Also, think more about your basic needs in regard to optimal health and well-being. Are you getting enough sleep? Eating a balanced diet? These questions may seem obvious. However, busy professionals do not always make time for their most basic needs. 

Be Realistic

Sometimes, the best thing you can do is to simply be honest with yourself. You need to stay clear from unrealistic, expectations at work. It’s also vital that you have the right tools, resources, and skills to meet the rightly set expectations. Onus of failure can many a time lie with the lack of resources.
If you are naturally an overachiever, this can be challenging. This is why you must work with other top performers with the highest standard tasks. When you work with others who are closer to your competence level, the workload will be more evenly balanced, benefiting everyone involved.

Permit Yourself to Disconnect

For most, working hours involve phones and computer screens. Of course, this has allowed companies to thrive and careers to thrive, as these devices boost productivity and expand networks. However, with advances in technology, it has also made it harder for people to disconnect from work, as emails and texts are so highly accessible.
It is particularly important to disconnect at night, as the blue light emitted by tablets, phones, computers, and even televisions negatively impact melatonin production — the hormone associated with healthy sleep/wake cycles.
To take this one step further, once you begin to disconnect from your devices, in a way that does not impact your workday, you should also focus on reconnecting with yourself, those you care about, and the world around you. As suggested above, mindfulness can help you bridge this gap, in addition to meaningful alone time and more quality time with loved ones.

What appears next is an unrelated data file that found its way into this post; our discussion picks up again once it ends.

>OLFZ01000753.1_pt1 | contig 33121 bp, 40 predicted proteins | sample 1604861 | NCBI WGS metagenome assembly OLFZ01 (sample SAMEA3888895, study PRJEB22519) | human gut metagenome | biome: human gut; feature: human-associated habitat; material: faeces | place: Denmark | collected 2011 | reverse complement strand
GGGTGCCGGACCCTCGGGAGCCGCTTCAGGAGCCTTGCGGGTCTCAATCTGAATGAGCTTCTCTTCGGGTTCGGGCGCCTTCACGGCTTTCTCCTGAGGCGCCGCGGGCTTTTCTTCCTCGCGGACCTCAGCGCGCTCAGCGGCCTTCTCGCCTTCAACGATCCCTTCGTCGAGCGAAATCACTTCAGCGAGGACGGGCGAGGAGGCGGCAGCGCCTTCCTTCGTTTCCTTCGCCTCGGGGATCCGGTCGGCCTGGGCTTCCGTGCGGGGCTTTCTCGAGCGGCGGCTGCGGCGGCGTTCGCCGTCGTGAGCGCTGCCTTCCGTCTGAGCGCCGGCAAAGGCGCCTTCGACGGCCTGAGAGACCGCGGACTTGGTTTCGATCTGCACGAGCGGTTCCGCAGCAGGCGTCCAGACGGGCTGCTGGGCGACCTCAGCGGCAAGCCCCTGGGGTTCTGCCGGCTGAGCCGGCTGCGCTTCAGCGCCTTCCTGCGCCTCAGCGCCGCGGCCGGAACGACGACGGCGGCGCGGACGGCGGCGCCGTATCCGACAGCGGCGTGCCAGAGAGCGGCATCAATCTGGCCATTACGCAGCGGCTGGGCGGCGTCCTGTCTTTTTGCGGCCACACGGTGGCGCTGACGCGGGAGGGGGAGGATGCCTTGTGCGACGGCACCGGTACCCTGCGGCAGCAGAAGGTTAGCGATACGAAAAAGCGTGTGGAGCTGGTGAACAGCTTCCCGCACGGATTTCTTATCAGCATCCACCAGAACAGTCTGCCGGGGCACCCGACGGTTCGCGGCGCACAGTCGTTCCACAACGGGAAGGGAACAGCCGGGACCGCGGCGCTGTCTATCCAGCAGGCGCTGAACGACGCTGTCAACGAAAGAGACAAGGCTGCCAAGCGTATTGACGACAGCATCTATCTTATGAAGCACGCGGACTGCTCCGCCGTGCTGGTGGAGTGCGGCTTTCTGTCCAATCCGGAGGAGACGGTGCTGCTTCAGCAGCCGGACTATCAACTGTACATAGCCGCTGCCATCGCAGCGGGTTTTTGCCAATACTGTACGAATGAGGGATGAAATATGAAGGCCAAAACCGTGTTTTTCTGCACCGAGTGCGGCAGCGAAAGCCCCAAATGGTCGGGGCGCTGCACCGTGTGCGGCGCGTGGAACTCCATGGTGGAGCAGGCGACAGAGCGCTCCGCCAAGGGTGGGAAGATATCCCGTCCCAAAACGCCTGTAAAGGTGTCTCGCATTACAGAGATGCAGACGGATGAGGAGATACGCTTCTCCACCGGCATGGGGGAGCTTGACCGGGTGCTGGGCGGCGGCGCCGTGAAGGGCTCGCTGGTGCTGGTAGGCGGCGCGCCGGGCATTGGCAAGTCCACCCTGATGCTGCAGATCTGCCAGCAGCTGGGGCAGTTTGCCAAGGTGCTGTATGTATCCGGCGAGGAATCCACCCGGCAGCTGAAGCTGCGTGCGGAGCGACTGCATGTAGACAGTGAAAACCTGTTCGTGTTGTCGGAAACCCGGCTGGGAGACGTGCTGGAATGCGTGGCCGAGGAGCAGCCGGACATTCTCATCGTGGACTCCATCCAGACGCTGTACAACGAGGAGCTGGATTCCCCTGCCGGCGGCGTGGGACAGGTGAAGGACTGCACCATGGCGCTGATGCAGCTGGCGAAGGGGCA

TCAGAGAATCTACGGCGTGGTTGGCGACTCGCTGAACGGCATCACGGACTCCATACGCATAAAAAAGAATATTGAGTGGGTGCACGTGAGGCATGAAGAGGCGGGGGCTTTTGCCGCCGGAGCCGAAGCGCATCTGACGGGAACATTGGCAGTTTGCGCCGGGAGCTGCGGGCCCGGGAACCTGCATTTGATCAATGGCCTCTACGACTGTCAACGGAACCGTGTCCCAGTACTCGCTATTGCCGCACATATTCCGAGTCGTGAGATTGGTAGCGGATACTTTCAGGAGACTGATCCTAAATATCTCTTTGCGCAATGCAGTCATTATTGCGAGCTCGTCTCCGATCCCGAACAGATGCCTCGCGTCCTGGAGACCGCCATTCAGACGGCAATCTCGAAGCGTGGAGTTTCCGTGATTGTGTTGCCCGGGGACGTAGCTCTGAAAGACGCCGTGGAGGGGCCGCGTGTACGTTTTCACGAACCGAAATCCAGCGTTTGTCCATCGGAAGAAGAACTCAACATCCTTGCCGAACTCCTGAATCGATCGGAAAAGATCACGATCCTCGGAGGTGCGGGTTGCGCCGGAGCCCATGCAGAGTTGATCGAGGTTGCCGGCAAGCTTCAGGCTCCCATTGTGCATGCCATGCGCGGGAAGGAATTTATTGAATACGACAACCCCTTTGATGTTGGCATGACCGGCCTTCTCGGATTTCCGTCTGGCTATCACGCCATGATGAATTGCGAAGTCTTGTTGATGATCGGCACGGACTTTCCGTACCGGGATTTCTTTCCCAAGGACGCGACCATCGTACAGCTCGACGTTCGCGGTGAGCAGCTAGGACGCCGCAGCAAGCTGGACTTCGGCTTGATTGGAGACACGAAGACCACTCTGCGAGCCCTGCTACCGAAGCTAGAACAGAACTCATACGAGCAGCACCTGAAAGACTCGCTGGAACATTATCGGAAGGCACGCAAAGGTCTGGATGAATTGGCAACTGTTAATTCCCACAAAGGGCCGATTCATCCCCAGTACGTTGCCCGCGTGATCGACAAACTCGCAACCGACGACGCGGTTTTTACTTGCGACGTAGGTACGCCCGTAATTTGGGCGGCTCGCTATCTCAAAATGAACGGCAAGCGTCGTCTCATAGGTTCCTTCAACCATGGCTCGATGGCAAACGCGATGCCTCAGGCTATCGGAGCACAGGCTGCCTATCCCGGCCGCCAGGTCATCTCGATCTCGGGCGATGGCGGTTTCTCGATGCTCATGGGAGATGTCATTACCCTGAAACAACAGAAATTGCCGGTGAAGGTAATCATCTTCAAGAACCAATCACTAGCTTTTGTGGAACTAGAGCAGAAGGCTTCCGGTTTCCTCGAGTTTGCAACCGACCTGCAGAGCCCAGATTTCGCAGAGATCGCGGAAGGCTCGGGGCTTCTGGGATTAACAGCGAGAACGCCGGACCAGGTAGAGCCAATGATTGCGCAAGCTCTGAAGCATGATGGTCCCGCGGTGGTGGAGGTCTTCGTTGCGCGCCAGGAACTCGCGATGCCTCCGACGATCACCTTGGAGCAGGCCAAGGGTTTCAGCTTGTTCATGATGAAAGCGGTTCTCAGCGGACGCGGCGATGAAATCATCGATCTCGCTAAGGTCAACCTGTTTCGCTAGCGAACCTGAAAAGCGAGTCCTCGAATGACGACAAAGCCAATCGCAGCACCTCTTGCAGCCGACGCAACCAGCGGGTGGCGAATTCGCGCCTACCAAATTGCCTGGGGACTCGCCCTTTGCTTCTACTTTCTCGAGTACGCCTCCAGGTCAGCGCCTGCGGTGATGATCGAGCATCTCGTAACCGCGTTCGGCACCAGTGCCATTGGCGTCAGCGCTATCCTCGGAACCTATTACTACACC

Make Organization a Top Priority

There are so many small steps you can take to feel more organized and in turn, less overwhelmed. First of all, make a simplified to-do list, keeping all of your upcoming tasks in a centralized location. Then, prioritize, focusing on one key task per day.
As stated by Harvard Business Review, making progress on “meaningful” work is critical when aiming to boost motivations, perceptions, and emotions during the workday. So, in order to contribute to a greater feeling of accomplishment, look at your list and select something that will either significantly reduce your stress levels or a task that will allow you to make progress on a larger project. The key here is to break large tasks down into smaller milestones so that at the end of the day, you can cross some level of progress off your list.
Also, invest in a productivity app, avoid multitasking at all costs, minimize the amount of stuff in your life (both at home and the office), find a permanent home for commonly misplaced items (i.e. keys, glasses, important paperwork, etc.), and take control of time management.
Mental exhaustion at work is a reality. Many live under the impression that they are not affected by it, but they are mistaken. Identifying mental exhaustion at work before it turns into burn out is critical to everyone’s career.